For much of the twentieth century, the New York Jewish deli was an iconic institution in both Jewish and American life. As a social space it rivaled—and in some ways surpassed—the synagogue as the primary gathering place for the Jewish community. In popular culture it has been the setting for classics like When Harry Met Sally
"[An] affable dive into the culture and history of the Jewish deli."
—New York Times Book Review
"A pleasing exercise in culinary and cultural history, evoking some favorite New York-centric comfort foods... [Merwin] does a solid job of locating the delicatessen... as a cultural and culinary center of New York Jewish life."
"Ted Merwin... delivers a scholarly paean--like an ample but lean corned beef sandwich--to a vanishing New York ethnic icon."
—New York Times "Metropolitan"
"Try reading Ted Merwin’s new book, Pastrami on Rye without having your mouth water. Merwin offers plenty of delicious descriptions as he traces how delis rose up first as take-out services for Jewish immigrants, to gathering places for Jewish communities, to symbols of integration — as pastrami piled high became popular nationwide."
—New York Post
"The fruit of more than ten years of research and writing, Mr. Merwin's account shows that delis have been a rich part of the story of Jewish assimilation in America."
"In Pastrami on Rye, author Ted Merwin captures the essence of the New York deli experience...Merwin offers a thoughtful, 'overstuffed' look at all aspects of the Jewish deli by examining the role of its food in America through, as he puts it, the 'greasy...gluttonous lens of the pastrami sandwich.' [A] delightful exploration of one of America's favorite culinary institutions."
"[Merwin's] writing is so lively and entertaining readers will forget they're being educated. The work is also an excellent example of a multidisciplinary approach--combining food studies, Judaic studies, history and sociology."
"In Pastrami on Rye, Ted Merwin gamely sets out to show how American Jews evolved from the clannish immigrants of the late 1800s into well-heeled secularists who atone for their parents' assimilation through (mostly culinary) nostalgia."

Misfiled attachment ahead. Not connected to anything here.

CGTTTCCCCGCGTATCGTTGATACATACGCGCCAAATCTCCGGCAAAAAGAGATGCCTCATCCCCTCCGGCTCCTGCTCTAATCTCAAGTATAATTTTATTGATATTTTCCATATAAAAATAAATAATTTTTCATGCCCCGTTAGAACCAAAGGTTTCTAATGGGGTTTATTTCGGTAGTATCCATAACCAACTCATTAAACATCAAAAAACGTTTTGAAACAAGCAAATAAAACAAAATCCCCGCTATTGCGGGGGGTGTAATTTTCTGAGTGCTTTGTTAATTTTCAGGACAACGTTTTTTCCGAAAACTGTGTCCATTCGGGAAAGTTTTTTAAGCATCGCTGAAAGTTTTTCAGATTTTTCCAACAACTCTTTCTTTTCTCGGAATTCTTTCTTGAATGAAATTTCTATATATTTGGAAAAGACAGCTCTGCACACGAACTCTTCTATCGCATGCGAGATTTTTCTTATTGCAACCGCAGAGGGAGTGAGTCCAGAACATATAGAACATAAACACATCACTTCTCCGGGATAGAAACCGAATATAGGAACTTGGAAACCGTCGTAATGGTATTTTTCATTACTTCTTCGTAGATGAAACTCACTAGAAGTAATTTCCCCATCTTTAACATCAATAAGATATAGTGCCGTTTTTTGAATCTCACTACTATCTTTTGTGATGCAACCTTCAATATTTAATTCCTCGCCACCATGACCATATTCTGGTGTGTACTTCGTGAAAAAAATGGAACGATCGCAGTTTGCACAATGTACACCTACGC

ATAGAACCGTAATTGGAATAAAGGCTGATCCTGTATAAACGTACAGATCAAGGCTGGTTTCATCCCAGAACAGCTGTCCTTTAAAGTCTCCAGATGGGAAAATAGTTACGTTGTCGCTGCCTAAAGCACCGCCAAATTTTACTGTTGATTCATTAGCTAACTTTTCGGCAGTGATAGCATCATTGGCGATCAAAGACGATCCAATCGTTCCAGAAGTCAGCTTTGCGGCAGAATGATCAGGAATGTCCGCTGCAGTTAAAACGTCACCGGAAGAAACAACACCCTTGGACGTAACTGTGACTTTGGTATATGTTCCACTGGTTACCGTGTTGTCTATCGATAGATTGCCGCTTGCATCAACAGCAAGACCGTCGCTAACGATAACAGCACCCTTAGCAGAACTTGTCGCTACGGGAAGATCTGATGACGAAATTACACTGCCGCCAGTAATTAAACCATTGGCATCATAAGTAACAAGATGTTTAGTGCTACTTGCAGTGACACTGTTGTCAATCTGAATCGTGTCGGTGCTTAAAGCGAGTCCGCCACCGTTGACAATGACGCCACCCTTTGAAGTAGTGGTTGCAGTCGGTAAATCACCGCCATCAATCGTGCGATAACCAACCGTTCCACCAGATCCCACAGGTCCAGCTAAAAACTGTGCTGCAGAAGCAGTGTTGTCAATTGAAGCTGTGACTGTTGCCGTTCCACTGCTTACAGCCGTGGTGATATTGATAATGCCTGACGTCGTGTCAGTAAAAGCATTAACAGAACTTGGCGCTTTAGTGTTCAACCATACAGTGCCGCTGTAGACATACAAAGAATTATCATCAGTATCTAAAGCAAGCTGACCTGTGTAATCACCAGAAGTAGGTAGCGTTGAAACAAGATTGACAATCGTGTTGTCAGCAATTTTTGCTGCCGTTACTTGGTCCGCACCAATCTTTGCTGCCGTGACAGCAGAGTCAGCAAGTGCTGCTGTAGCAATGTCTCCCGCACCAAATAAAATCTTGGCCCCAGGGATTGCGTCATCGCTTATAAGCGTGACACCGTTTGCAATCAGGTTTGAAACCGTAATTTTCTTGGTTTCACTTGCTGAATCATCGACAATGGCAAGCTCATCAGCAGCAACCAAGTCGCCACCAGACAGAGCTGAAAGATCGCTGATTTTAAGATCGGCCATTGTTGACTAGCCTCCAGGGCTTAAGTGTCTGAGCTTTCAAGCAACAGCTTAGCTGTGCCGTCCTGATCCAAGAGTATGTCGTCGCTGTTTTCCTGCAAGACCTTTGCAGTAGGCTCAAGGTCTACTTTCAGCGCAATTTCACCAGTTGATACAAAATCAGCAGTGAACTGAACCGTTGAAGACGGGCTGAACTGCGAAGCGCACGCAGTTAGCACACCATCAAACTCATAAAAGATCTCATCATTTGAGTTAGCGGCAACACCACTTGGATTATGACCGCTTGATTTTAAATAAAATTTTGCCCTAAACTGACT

—The Times Literary Supplement, Samuel Ashworth
"Merwin has written a spectacularly funny, engaging and sharply analytical book."
"Combining a flair for anecdote with exhaustive research, Merwin has produced an exuberantly readable history of delis, and he reveals how their prepared foods helped free early twentieth-century women from daily kitchen drudgery. The very success of ethnic Jewish delicatessens led inevitably to cultural assimilation for Jews and to appreciative acceptance by Gentiles, and the delicatessen became indisputably an American institution."
"Merwin has set out to trace the rise and fall of the delicatessen in American Jewish culture, using this analysis to help us understand the American-immigrant experience. He has been more than successful. By meticulous and thorough research, Merwin has shown that in the postwar migration to the suburbs, city neighborhoods fragmented and delis closed."
—St. Louis Jewish Light
"Merwin’s tasty exploration of deli cuisine and culture also tracks larger shifts in the American Jewish experience, particularly in the post-World War II period when delis upstaged shuls as Jewish gathering places."
“The writing is so lively and entertaining readers will forget they’re being educated. The work is also an excellent example of a multidisciplinary approach – combining food studies, Judaic studies, history and sociology.”
—Long Island Jewish World
"[Pastrami on Rye] is an entertaining work of merit, written in a fluent style that recalls Calvin Trillin at his foodie best and Ludwig Bemelmans at his most observant."
—Santa Fe New Mexican
"[A] cultural history of American Judaism told through a particularly revealing culinary lens.”